On 12 November, the Cuban jazz scene suffered a heavy loss: the death of Carlos Emilio Morales who could be called the father of Cuban jazz guitar playing. As the son of a dentist, Carlos Emilio Morales attended the medical school of Havana’s university and worked as a salesman for medical products. But since he was twelve, he had also played the guitar and received formal training. As his influences he cited Django Reinhardt, Barney Kessel, Charlie Byrd, Tal Farlow and Wes Montgomery. At the age of 20, he started his professional career in the orchestra of the Teatro Musical de La Habana. Eight years later, Carlos Emilio Morales was a founding member of the Orquesta Cubana de Música Moderna where he met people like pianist Chucho Valdés, trumpeter Arturo Sandoval and saxophonist Paquito D’Rivera. In 1973 they started what was to become the greatest jazz group in Cuban music history: Irakere.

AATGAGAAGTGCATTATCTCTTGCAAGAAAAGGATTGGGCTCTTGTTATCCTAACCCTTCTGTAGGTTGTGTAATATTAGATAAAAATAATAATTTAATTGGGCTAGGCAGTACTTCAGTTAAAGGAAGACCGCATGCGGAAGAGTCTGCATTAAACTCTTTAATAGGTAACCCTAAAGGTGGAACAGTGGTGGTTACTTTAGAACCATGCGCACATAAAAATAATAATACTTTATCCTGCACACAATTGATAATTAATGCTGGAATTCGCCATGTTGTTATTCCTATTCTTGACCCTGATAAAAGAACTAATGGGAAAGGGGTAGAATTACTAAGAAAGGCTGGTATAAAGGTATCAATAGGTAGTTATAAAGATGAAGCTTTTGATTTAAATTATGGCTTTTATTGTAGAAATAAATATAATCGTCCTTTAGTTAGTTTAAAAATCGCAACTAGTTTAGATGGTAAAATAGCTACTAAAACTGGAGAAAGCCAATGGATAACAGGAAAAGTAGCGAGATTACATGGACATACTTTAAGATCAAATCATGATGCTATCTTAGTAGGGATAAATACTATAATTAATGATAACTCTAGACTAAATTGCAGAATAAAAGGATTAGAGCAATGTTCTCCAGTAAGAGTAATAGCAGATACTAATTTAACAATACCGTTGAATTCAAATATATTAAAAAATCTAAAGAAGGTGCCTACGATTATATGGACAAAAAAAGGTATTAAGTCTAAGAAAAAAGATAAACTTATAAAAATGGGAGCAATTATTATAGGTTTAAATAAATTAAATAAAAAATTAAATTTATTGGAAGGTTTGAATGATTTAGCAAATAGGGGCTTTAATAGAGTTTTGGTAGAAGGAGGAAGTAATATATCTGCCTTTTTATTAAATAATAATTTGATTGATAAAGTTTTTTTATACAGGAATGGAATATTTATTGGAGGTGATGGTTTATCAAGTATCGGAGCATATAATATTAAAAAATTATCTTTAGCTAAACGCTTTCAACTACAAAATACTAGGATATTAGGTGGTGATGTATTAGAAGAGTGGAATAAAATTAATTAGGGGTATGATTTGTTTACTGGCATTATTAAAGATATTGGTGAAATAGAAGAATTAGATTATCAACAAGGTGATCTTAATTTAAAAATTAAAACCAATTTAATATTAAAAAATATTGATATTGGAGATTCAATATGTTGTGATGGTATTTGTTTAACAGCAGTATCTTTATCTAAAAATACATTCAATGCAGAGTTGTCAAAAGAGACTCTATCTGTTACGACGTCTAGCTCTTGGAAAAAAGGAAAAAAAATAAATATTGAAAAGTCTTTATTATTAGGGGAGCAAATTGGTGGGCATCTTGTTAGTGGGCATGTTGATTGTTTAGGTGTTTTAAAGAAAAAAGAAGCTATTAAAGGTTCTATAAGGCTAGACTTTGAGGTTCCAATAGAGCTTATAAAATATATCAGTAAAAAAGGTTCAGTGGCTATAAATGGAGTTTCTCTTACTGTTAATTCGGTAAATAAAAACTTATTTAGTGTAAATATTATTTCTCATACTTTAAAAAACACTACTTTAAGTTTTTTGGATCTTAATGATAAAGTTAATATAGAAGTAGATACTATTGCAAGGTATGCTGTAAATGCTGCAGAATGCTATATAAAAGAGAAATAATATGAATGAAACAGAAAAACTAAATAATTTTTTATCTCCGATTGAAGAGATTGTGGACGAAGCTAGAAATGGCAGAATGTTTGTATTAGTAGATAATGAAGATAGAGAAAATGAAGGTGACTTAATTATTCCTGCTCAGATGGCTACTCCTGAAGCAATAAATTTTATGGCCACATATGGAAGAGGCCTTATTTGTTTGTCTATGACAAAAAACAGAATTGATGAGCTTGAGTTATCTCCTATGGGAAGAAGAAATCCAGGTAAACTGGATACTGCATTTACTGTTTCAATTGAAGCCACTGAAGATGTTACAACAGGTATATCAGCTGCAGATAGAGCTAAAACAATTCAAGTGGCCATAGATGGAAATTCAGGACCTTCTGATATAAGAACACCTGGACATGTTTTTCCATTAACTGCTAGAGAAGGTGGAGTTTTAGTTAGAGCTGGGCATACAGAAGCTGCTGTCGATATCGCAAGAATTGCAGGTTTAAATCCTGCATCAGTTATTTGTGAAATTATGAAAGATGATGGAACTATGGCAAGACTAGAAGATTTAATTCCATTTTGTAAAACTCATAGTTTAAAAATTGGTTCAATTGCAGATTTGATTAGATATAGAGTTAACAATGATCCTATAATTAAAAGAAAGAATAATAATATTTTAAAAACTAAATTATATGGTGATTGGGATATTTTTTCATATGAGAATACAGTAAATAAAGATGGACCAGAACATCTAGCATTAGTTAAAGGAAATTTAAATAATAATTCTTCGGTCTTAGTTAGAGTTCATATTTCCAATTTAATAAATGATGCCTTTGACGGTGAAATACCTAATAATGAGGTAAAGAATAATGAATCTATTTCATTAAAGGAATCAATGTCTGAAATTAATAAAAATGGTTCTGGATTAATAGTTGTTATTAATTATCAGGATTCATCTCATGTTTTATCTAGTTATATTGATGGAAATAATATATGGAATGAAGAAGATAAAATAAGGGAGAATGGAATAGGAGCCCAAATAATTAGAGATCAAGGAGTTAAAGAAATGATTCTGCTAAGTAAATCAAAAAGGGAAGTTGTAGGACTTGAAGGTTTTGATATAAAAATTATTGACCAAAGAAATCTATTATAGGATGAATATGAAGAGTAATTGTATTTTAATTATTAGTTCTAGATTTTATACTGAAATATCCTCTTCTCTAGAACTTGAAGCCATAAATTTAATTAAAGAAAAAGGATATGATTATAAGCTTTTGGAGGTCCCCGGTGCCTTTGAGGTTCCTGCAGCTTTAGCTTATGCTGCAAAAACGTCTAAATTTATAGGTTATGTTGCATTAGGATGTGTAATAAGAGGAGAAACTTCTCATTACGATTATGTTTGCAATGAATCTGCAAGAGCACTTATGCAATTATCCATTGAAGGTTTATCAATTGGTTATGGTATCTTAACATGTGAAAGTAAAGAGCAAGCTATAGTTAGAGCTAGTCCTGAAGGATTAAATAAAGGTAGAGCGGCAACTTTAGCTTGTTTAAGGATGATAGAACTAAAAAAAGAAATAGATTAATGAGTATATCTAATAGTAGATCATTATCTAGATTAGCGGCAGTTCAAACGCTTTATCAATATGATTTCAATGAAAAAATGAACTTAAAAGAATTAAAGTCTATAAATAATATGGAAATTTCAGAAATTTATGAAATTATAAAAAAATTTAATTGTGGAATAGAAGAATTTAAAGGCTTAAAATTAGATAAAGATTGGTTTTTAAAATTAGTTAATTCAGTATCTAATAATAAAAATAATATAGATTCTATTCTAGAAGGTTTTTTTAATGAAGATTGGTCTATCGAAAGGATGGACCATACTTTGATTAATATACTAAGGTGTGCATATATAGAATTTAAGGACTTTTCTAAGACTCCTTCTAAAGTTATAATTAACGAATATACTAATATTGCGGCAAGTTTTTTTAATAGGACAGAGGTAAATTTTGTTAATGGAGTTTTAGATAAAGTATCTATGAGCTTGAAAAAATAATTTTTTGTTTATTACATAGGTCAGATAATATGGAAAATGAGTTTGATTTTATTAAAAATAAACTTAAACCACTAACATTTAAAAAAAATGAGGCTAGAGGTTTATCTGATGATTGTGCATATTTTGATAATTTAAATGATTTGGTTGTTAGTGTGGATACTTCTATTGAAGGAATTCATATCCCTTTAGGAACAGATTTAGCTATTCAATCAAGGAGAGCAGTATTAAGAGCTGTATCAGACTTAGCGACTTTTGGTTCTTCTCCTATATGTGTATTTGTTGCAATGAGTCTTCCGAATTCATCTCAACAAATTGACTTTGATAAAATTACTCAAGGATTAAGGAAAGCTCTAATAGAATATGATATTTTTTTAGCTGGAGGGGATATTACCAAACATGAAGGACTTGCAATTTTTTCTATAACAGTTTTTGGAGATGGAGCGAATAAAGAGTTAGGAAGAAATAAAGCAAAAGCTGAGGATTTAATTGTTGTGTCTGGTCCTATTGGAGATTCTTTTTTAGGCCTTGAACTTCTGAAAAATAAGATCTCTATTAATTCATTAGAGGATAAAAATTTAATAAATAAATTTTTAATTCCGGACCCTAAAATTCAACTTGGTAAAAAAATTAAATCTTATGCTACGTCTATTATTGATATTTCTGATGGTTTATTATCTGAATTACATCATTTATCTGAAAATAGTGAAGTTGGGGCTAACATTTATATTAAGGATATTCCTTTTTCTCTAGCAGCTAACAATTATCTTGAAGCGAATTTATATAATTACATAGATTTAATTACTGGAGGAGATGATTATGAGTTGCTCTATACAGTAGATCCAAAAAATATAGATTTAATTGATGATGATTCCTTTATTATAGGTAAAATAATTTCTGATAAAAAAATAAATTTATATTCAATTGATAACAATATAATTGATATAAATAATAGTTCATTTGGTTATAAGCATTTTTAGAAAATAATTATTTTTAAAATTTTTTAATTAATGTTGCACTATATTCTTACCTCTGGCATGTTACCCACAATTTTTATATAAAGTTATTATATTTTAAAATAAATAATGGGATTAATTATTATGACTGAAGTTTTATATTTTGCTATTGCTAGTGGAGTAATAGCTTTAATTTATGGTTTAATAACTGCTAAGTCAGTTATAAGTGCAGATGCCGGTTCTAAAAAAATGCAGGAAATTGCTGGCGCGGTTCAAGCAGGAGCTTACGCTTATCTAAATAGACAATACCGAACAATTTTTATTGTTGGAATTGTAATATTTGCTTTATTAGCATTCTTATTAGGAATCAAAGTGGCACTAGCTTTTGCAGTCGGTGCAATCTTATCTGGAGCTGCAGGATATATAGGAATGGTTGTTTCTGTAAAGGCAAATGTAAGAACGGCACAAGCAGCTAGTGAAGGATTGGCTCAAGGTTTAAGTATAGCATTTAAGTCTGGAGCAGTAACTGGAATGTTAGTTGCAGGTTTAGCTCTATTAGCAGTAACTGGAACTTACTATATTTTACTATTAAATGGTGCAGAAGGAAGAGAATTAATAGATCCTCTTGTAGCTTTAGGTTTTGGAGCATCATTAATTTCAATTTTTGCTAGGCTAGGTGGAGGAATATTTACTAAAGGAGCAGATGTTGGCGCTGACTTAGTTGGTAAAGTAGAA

In a certain way, Carlos Emilio Morales was Cuba’s equivalent to Freddie Green, the legendary Count Basie guitarist. Morales never recorded an album under his own name and he almost never played a solo, but he was highly valued among musicians for his supporting skills and by music students as a brilliant guitar teacher. Apart from his work with Irakere, he performed with international greats like Dizzy Gillespie, Michel Legrand, Chick Corea, Ronnie Scott and Josephine Baker.
Carlos Emilio Morales died at the age of 75 and was buried on the biggest cemetary of the Americas, the Cementerio Cristóbal Colón (Christopher Columbus Cemetary) in Havana.